Curator’s Statement from Candace Skibba
Our narrative initiative has been working to disentangle the often unfortunate overlapping of privilege and wellness. Through the work, we have shown that there are many facets to wellness that do not, in fact, require certain social status, money or clout. It seems that being well, when it isn’t focused on the latest equipment, fancy juice, or most ass-enhancing pants, is less based upon consumerism and more upon connection and community. The irony of this time of social distancing is that physical connection and community are what many of us are missing in order to feel well.
In these times, the basics of wellness are prioritized. When the public schools close, education takes second place to the worry that many of our children will suffer from hunger. When our local coffee shop closes due to COVID, the baristas with whom we enjoy idle chatter are no longer employed and struggle to pay for the roof over their heads.
And the artists, who are supported through their performances, don’t receive applause nor pay when they aren’t performing. What happens when you take the stage and audience away from a dancer? When you remove the intimacy of laughter that the clown feeds off of?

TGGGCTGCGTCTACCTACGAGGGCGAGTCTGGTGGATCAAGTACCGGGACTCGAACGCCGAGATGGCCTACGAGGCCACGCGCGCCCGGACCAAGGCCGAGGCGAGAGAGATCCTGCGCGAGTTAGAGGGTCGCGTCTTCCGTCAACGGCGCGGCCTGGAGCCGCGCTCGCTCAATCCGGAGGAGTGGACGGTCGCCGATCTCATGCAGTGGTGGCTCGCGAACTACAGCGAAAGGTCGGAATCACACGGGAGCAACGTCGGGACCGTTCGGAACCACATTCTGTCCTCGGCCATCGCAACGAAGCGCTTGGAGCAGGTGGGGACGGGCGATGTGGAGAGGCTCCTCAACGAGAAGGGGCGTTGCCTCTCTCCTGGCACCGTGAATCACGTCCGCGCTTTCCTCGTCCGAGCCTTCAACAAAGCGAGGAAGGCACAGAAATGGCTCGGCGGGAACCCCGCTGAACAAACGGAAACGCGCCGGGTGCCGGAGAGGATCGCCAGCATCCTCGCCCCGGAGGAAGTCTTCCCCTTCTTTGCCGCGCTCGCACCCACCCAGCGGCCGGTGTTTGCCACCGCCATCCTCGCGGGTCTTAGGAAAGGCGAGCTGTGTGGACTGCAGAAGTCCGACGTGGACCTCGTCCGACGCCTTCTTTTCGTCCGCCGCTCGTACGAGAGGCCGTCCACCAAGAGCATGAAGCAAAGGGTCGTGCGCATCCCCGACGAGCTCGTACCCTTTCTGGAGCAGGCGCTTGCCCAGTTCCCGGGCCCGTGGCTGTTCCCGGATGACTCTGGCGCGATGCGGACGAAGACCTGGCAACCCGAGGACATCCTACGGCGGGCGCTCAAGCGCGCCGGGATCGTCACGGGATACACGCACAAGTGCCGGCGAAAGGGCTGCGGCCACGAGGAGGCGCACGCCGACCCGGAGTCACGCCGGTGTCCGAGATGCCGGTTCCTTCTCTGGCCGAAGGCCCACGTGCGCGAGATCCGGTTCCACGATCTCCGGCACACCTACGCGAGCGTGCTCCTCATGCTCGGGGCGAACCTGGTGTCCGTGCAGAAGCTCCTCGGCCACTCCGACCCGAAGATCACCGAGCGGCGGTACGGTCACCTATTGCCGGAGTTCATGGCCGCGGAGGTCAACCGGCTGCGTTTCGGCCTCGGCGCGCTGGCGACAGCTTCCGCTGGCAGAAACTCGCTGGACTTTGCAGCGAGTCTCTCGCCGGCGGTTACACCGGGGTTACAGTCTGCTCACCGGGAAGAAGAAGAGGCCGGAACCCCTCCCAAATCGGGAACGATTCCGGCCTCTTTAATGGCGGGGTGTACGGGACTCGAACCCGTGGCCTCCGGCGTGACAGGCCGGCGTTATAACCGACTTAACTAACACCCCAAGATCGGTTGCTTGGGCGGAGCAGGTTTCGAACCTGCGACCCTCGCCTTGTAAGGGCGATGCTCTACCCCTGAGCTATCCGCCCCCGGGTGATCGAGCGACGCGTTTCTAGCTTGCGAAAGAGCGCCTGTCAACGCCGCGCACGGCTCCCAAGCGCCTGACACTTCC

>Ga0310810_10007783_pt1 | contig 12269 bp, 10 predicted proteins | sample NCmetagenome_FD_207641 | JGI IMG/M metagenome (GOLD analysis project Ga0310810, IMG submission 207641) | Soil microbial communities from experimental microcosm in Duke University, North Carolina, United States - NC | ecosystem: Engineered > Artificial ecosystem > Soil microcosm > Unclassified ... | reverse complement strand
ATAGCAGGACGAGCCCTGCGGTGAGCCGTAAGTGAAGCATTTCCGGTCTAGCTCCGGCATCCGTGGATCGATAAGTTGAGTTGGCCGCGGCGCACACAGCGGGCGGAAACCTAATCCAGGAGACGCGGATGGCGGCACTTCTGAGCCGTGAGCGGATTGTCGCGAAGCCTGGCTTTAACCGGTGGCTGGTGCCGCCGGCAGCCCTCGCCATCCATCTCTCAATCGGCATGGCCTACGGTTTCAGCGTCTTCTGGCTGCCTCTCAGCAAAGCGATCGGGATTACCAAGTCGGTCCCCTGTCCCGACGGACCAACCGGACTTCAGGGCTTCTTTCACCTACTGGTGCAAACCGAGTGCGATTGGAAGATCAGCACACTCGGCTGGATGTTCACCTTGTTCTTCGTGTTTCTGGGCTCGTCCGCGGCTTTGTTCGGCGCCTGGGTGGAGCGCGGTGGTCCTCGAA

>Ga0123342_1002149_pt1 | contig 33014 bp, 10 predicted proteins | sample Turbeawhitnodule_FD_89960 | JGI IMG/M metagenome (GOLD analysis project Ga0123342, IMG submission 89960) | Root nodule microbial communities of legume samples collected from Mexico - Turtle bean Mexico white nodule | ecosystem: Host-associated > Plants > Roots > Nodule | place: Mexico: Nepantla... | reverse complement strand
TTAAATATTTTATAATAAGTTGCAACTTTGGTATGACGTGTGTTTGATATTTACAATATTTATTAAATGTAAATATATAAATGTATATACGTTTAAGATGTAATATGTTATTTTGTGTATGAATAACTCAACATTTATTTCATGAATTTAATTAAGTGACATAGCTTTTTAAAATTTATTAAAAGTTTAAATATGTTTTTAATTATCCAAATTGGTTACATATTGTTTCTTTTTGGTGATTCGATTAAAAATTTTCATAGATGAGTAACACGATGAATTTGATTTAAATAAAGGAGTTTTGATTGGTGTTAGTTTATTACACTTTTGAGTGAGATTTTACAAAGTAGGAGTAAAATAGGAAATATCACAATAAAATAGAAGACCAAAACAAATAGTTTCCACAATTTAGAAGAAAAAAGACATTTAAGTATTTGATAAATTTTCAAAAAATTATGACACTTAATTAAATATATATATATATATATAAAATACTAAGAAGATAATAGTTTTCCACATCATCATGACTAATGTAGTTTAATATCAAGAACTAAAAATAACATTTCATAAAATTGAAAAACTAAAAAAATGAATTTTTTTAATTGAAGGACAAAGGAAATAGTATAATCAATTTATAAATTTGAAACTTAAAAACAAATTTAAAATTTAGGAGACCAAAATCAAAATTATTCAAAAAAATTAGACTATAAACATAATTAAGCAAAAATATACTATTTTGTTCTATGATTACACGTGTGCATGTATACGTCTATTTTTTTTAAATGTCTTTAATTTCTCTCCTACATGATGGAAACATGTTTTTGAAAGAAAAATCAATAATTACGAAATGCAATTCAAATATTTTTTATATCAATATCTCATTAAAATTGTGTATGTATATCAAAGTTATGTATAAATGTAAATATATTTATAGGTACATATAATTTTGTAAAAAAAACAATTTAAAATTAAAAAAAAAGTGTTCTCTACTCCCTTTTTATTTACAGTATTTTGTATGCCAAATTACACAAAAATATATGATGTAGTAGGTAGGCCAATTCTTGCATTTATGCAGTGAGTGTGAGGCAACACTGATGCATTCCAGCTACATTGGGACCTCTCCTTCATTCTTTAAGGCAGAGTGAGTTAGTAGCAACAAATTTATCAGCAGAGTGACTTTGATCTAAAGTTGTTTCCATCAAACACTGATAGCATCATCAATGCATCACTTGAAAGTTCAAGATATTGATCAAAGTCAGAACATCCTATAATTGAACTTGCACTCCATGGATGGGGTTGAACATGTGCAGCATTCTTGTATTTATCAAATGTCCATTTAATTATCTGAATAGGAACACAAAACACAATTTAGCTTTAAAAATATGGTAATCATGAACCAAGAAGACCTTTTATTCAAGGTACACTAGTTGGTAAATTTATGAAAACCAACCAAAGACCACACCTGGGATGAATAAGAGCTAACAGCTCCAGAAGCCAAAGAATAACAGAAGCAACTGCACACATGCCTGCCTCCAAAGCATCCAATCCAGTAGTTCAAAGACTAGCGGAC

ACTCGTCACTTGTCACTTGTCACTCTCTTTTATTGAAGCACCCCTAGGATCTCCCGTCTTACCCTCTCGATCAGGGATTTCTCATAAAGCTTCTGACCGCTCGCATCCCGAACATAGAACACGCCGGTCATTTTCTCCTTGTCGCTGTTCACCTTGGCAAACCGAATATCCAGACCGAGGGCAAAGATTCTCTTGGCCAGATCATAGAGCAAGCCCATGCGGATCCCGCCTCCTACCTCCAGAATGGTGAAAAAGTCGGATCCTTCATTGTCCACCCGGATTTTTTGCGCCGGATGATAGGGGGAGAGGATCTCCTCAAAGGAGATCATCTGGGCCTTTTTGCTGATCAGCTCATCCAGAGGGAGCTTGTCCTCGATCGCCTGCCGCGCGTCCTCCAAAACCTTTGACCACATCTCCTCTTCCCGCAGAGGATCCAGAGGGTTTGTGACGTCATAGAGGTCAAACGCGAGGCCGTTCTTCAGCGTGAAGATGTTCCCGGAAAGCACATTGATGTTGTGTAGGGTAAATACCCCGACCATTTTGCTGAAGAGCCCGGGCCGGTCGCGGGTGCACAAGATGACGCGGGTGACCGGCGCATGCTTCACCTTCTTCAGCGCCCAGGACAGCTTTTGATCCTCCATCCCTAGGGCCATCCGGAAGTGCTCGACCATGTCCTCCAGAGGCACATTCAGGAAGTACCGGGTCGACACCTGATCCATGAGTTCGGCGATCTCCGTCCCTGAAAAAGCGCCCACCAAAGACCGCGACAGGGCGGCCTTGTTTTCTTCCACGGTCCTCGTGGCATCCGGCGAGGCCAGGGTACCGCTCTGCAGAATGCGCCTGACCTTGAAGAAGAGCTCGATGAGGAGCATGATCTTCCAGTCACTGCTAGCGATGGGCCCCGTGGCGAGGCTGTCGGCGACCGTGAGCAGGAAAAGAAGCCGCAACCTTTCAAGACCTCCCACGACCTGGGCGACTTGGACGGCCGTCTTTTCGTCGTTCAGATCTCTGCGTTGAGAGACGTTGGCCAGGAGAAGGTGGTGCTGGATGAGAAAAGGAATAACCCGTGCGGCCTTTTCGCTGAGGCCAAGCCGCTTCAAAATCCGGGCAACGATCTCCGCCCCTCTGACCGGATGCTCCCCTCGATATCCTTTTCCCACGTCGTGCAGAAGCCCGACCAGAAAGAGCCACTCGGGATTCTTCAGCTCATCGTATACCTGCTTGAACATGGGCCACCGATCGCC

Cooper Verona and O'Ryan the O'Mazing Arrowroot have created works that explore what it means to be well when work is literally and figuratively greatly modified. Cooper is a member of the corps de ballet at the Pittsburgh Ballet Theatre and has been commissioned to choreograph a number of pieces in the Pittsburgh area. O’Ryan takes inspiration for his Circus Art from the street performers who aimed to provide comic relief during the difficult times of the Great Depression. Performance, for both of them, is what facilitates their own wellness and sharing their art with an audience works to make us well too. We can learn from and enjoy their vulnerability and contemplative exploration of isolation and connection and we can do it with or without $100 yoga pants and a $12 juice.